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'Office genuine advantage' extended to U.S.

Microsoft said Tuesday that it has extended its "Office Genuine Advantage" (OGA) anti-piracy program to the U.S., the UK and 11 other nations, bringing the total number of countries subject to the validity tests to 41.

Software piracy remains a serious problem worldwide, and the OGA program is part of Microsoft's (NASDAQ: MSFT) Genuine Software Initiative (GSI) that's meant to put a dent in it.

According to a study conducted by IDC and the Business Software Alliance (BSA), 41 percent of software running on PCs worldwide in 2008 was either counterfeit or used without a license.

"The retail value of unlicensed software -- representing revenue 'losses' to software companies -- broke the $50 billion level for the first time in 2008," according to the study.

OGA works by downloading a "notifications" program to the user's PC via Microsoft Update. However, it does not automatically install itself, as Microsoft's earlier Windows Genuine Advantage (WGA) program did. Instead, the user has to agree to the end user license agreement in order to install WGA, with one caveat: Once OGA is installed, it cannot be uninstalled, the company said.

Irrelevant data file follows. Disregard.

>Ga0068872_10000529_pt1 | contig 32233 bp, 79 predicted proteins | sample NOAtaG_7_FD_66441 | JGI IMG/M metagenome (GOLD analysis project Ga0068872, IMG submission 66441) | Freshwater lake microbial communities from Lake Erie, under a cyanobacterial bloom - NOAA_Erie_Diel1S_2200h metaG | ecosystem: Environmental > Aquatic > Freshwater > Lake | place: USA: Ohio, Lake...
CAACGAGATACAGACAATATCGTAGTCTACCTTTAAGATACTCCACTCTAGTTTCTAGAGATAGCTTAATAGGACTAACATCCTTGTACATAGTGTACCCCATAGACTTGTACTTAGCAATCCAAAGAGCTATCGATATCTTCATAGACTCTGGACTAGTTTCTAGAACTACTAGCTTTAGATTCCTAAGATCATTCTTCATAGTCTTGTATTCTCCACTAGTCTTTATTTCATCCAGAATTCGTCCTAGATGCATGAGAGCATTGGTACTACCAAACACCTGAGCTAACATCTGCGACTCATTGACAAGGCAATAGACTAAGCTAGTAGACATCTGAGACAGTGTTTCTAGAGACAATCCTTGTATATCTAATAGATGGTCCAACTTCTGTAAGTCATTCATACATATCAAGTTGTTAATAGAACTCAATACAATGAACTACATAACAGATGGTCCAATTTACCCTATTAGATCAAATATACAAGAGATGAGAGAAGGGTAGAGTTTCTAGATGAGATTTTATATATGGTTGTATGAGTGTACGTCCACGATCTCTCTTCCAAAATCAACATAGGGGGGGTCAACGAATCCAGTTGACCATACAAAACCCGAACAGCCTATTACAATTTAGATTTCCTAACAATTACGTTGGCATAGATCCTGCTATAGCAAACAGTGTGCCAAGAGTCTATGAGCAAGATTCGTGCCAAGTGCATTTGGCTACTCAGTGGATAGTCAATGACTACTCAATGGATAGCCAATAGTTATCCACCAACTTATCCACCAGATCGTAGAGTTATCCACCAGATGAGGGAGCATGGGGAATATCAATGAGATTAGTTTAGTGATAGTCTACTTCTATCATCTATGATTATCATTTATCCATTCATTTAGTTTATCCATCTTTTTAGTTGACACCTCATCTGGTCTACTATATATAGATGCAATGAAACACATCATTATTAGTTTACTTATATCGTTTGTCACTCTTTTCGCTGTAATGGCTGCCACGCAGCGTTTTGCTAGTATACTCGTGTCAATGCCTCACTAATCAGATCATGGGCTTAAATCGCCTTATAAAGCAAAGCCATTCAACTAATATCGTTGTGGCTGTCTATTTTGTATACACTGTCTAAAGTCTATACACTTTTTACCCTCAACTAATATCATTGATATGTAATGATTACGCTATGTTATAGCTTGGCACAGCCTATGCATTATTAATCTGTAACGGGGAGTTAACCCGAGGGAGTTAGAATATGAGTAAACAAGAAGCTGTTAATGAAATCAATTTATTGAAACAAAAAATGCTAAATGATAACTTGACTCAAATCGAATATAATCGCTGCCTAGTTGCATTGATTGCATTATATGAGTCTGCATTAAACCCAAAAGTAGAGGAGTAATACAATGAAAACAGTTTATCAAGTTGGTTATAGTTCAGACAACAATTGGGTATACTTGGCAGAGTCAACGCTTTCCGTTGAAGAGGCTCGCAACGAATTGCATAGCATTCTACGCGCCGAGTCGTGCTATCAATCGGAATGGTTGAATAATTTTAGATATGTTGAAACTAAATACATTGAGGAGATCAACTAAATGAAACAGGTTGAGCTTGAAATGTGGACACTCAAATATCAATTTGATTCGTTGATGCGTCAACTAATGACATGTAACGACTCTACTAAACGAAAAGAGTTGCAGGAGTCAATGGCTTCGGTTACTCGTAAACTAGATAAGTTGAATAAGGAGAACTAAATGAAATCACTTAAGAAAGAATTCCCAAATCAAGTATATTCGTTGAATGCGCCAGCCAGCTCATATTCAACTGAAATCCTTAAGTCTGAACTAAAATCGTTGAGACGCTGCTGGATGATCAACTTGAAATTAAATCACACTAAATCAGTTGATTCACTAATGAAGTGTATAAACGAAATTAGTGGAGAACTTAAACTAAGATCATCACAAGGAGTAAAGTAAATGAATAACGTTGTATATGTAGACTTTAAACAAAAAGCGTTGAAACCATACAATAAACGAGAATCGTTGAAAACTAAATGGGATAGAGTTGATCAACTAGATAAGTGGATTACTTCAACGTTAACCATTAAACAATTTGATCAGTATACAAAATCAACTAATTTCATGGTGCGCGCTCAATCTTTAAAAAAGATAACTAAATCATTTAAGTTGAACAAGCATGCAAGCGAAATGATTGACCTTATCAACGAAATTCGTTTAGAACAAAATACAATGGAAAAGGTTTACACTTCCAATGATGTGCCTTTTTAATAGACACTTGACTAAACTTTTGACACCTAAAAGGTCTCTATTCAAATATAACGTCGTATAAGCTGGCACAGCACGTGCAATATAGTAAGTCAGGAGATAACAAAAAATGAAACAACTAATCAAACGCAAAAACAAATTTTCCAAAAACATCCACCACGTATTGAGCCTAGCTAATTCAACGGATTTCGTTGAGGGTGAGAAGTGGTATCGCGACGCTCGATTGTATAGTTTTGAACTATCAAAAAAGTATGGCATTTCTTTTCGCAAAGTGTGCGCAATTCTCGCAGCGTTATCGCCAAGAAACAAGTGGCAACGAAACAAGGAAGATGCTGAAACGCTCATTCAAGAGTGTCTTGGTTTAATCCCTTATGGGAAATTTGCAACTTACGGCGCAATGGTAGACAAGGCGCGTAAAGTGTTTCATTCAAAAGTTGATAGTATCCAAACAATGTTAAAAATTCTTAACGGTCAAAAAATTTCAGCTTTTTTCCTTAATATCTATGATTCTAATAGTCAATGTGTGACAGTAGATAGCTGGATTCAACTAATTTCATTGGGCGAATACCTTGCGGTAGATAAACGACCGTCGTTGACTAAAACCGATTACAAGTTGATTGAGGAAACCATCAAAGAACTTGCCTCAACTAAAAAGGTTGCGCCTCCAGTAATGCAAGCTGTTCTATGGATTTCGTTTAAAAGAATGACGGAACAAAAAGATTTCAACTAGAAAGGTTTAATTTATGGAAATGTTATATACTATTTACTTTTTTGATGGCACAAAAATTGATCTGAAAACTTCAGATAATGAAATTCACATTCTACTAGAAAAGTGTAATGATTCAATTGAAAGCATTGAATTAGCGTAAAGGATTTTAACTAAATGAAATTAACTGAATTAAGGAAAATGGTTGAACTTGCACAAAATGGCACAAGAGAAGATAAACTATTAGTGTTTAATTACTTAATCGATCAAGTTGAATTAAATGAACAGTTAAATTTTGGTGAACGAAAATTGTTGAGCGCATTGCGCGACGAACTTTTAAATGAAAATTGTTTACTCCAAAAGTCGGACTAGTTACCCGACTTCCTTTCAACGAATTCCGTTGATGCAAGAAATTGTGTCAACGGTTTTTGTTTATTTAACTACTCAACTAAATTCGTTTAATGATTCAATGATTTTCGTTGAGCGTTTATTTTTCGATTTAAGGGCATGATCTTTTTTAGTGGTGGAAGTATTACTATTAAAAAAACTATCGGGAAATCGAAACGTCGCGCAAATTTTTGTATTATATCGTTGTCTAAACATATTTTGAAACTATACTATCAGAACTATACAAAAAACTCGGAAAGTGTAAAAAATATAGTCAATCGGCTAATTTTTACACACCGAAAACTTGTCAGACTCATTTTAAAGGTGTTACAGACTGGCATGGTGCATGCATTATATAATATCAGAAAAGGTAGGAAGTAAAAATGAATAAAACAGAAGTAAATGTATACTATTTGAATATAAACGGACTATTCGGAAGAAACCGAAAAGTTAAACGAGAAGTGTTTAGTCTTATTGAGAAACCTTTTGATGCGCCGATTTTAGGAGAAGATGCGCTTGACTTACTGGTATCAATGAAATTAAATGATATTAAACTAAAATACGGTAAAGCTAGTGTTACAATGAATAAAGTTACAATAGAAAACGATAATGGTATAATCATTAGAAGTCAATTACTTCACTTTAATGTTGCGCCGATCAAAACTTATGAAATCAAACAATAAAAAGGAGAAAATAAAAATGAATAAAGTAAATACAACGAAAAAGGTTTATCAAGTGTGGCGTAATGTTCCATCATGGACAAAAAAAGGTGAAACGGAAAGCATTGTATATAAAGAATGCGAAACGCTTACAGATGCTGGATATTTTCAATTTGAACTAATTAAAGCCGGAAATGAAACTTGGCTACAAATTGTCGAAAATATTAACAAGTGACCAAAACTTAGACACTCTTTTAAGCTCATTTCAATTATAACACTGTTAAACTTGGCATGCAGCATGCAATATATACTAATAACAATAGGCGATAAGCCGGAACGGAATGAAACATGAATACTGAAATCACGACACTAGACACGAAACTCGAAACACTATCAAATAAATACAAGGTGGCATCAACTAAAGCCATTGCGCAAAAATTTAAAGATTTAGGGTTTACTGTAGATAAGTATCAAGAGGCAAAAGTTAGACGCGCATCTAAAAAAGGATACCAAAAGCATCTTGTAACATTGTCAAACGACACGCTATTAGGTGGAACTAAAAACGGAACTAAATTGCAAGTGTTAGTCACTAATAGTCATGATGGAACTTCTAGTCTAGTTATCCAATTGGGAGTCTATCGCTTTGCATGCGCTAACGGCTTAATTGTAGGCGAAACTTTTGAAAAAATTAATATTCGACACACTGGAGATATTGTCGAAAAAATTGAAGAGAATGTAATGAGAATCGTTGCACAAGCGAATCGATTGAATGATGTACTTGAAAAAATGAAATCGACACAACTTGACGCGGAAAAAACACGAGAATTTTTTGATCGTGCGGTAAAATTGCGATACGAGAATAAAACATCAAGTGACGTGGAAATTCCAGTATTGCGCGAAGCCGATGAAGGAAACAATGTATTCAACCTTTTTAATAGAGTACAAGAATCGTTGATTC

WGA caused so many false positives that users and IT shops revolted. Microsoft ultimately disabled the most onerous part of WGA -- often referred to as "the kill switch" -- in both Internet Explorer 7 and in Windows Vista Service Pack 1.

Whereas WGA originally put the user's PC into a "reduced functionality" mode upon detecting what it identified as a counterfeit or pirated copy of Windows, OGA only provides a recurring onscreen notice that the copy of Office does not pass the authentic software validation check.

Microsoft renamed WGA to Windows Activation Technologies (WAT) last spring, although it still provides notification to users of software it suspects is not authentic or has been stolen.

The OGA technology that will be built into Office 2010, which is due out during the first half of next year, is based on Microsoft's Software Protection Platform (SPP), Keith Beeman, general manager of GSI, said in a post on Microsoft's "On the Issues" blog, Tuesday.

"The introduction of SPP into Office 2010 will also make it harder for counterfeiters to defraud consumers by selling inferior, bogus copies of Office, as the product will have technical features that make the program harder to pirate," Beeman said.

The OGA Notifications program can be installed on Office XP, Office 2003, and Office 2007.

Besides the U.S. and U.K., OGA will now also be used in versions of Office sold in Austria, Brazil, Finland, Greece, India, Ireland, Netherlands, Peru, Puerto Rico, Switzerland, and Taiwan.

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